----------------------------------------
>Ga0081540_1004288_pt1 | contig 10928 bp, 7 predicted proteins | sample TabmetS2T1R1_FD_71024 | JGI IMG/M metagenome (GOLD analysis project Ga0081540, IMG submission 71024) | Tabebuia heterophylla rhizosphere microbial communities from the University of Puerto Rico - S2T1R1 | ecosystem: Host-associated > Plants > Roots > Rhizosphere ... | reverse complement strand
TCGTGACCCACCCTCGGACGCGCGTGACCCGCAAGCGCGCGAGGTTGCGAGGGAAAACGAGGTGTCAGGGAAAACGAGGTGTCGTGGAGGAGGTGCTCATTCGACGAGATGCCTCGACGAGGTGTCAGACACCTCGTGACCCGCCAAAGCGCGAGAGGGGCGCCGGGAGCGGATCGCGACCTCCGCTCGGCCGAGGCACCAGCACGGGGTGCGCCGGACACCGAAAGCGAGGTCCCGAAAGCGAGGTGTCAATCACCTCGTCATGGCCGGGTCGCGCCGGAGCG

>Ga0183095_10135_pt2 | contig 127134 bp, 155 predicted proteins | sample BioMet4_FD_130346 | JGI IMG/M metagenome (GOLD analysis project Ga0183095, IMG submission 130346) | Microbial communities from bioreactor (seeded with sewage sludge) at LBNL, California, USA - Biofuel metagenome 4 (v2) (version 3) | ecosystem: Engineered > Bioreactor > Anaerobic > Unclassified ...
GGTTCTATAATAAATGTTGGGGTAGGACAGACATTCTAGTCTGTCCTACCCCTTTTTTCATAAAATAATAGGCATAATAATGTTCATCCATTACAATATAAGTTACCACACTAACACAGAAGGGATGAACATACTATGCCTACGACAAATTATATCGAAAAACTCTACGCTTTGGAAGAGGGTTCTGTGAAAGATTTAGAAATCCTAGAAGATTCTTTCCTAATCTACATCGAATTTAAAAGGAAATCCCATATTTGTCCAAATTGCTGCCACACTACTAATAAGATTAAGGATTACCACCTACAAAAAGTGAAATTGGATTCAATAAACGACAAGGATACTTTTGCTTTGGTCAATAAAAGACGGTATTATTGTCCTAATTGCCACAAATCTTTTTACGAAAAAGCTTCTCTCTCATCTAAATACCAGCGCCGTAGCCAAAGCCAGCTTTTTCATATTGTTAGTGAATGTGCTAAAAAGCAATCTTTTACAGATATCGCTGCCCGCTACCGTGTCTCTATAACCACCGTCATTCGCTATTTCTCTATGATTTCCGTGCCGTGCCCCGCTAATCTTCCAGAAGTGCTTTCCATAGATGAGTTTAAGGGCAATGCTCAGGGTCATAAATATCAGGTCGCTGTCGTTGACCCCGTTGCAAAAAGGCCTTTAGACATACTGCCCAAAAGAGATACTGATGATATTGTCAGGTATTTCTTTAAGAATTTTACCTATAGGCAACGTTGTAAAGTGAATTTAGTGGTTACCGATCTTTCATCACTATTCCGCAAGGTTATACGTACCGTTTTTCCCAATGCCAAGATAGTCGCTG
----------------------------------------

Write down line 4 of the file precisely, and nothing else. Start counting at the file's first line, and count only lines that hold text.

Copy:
GGTTCTATAATAAATGTTGGGGTAGGACAGACATTCTAGTCTGTCCTACCCCTTTTTTCATAAAATAATAGGCATAATAATGTTCATCCATTACAATATAAGTTACCACACTAACACAGAAGGGATGAACATACTATGCCTACGACAAATTATATCGAAAAACTCTACGCTTTGGAAGAGGGTTCTGTGAAAGATTTAGAAATCCTAGAAGATTCTTTCCTAATCTACATCGAATTTAAAAGGAAATCCCATATTTGTCCAAATTGCTGCCACACTACTAATAAGATTAAGGATTACCACCTACAAAAAGTGAAATTGGATTCAATAAACGACAAGGATACTTTTGCTTTGGTCAATAAAAGACGGTATTATTGTCCTAATTGCCACAAATCTTTTTACGAAAAAGCTTCTCTCTCATCTAAATACCAGCGCCGTAGCCAAAGCCAGCTTTTTCATATTGTTAGTGAATGTGCTAAAAAGCAATCTTTTACAGATATCGCTGCCCGCTACCGTGTCTCTATAACCACCGTCATTCGCTATTTCTCTATGATTTCCGTGCCGTGCCCCGCTAATCTTCCAGAAGTGCTTTCCATAGATGAGTTTAAGGGCAATGCTCAGGGTCATAAATATCAGGTCGCTGTCGTTGACCCCGTTGCAAAAAGGCCTTTAGACATACTGCCCAAAAGAGATACTGATGATATTGTCAGGTATTTCTTTAAGAATTTTACCTATAGGCAACGTTGTAAAGTGAATTTAGTGGTTACCGATCTTTCATCACTATTCCGCAAGGTTATACGTACCGTTTTTCCCAATGCCAAGATAGTCGCTG